Social Democrat TD Catherine Murphy and independent MEP Luke “Ming” Flanagan joined the last of the weekly protests that for five years have put the tight-knit North Cork community on the map as home to a protest movement focusing on the bondholder bailouts that were part of a government policy that have so far cost the state €67.8bn in bank recapitalisation.
Diarmuid O’Flynn wielded the small wooden placard that he used on Ballyhea Says No’s first march five years ago as he addressed the crowd gathered in the car park across the road from St Mary’s church. “The first day we were out this was all we had,” he said.
Founder of Ballyhea Says No, O’Flynn ran as Independent Alliance candidate for Cork North West in the recent general election, winning just 2,159 votes. “What the election campaign taught us — apart from the fact that I’m unelectable,” he joked, “is that these marches have put Ballyhea on the map. Everywhere I went campaigning, people might not have heard of me, but they’ve certainly heard of Ballyhea.”
O’Flynn said the weekly protests had served their purpose as an awareness-raising campaign and that the Ballyhea residents weren’t giving up the fight any time soon: “We have a commitment from upwards of 30 TDs in the newly elected Dáil that they will support a cross-party Dáil committee to take this fight to Europe and we’re confident that that will happen.”
It was events after 2011’s general election that spurred O’Flynn, a former hurling correspondent for the Irish Examiner, to nail together his placard and voice his anger at the Irish taxpayer’s liability for bank debt.
“I thought we had a new government that was going to come in and take up this fight for us; I voted for them. Within days of being elected they turned around and said they weren’t going to burn the bondholders. It was then that I started making a few phone calls and started marching.”
The rain spattered on a sea of umbrellas during the final march, and O’Flynn wouldn’t have it any other way. “If we were here with the sun shining on us, that would not be representative of what we’ve gone through in the past five years so it’s fitting that it’s raining,” he said. “It was a sacrifice for a lot of people who gave up things to take part.”
Pat Moloney, from neighbouring group Charleville Says No, said: “Ballyhea’s way is that you stand up and you fight. You don’t bend the knee to your so-called superiors in Germany and Europe. You stand up and you fight for yourself and for your kids like Diarmuid O’Flynn did; he stood up, and got the rest of us to stand up.”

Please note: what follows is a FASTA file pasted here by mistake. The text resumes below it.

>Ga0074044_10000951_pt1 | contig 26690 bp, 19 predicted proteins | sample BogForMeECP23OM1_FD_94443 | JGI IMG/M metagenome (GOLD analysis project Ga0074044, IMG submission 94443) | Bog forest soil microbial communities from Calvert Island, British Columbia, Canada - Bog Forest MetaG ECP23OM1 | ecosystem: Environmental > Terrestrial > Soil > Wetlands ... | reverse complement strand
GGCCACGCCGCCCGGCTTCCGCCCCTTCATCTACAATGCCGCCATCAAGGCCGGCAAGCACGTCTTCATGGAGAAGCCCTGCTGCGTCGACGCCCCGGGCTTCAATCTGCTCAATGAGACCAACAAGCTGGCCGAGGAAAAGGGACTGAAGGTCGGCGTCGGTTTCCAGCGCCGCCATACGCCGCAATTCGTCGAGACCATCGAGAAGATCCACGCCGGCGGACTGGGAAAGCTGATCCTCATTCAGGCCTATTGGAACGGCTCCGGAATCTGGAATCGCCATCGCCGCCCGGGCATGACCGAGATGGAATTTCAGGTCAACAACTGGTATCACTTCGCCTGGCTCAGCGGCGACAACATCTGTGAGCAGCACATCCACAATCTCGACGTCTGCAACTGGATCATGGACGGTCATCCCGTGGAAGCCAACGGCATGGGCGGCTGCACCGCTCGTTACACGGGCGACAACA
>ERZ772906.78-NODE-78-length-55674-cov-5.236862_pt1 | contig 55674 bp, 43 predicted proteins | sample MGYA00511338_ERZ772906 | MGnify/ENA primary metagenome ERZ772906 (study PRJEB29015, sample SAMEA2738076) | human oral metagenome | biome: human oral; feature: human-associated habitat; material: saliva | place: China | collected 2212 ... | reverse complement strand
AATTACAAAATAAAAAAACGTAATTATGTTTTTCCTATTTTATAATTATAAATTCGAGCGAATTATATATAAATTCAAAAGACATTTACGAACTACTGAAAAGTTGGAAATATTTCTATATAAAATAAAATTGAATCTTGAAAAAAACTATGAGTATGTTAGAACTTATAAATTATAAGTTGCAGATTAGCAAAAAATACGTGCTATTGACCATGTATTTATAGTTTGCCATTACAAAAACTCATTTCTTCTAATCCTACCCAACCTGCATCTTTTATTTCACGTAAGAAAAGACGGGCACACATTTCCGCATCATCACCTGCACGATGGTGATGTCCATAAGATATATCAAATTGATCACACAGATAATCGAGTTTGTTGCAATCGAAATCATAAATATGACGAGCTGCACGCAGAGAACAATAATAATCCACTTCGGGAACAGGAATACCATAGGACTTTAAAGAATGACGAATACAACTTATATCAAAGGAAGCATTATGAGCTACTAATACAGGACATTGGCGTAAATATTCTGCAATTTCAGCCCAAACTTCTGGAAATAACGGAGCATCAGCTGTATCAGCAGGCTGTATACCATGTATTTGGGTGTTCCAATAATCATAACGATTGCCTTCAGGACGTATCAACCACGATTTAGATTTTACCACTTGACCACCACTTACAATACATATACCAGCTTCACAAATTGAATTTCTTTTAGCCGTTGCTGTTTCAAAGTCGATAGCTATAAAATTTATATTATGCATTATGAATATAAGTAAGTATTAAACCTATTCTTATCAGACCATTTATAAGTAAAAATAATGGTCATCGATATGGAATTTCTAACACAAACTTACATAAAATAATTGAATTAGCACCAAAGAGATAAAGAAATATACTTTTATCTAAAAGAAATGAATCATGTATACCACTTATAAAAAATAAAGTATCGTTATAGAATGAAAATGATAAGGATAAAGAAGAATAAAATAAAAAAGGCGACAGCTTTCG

“Hurling the little streets against the great,” as WB Yeats once wrote, would be a good way to describe Diarmuid O’Flynn’s tactics, but for the fact that Ballyhea only has one “street” — the main Cork to Limerick road.
But their size hasn’t stopped the Ballyhea locals from going to Frankfurt and nailing a Martin-Luther style list of demands to the door of the European Central Bank, as well as holding meetings with high-ranking EU and IMF officials. They have also garnered attention in the international press and been the subject of several documentaries.
Cars honked in support as around 200 protesters made their way quietly up and down a short stretch of the road in their village. Their numbers were swollen by supporters from spin-off campaigns in other communities; signs proclaiming “Clonmel says No”,“Tralee Says No”, and “Fermoy Says No” mingled with other more generalised anti-austerity campaigns and placards reading “Banks must take their own losses”.
“It’s very clear that it’s not the end of the issue, and not the end for Ballyhea Says No,” Catherine Murphy said. She echoed Diarmuid O’Flynn’s optimism that a diverse new Dáil would be more amenable to taking political action on the issue. “There’ll be elements of the new Dáil that will pick it up and run with it but it also needs to be picked up on at a European level as well.”
Ballyhea residents Frances and Pat O’Brien have attended the marches with their children and grandchildren regularly over the five years. “It’s our children and our children’s children that will be paying it back,” Mrs O’Brien said.
“We could be selfish and say, ‘We’ll be ok’, but it’s the children of Ireland that will be paying it back. We might have stopped marching for now but we’ll be waiting for the call from Diarmuid to do something and to back him up whatever way he wants.”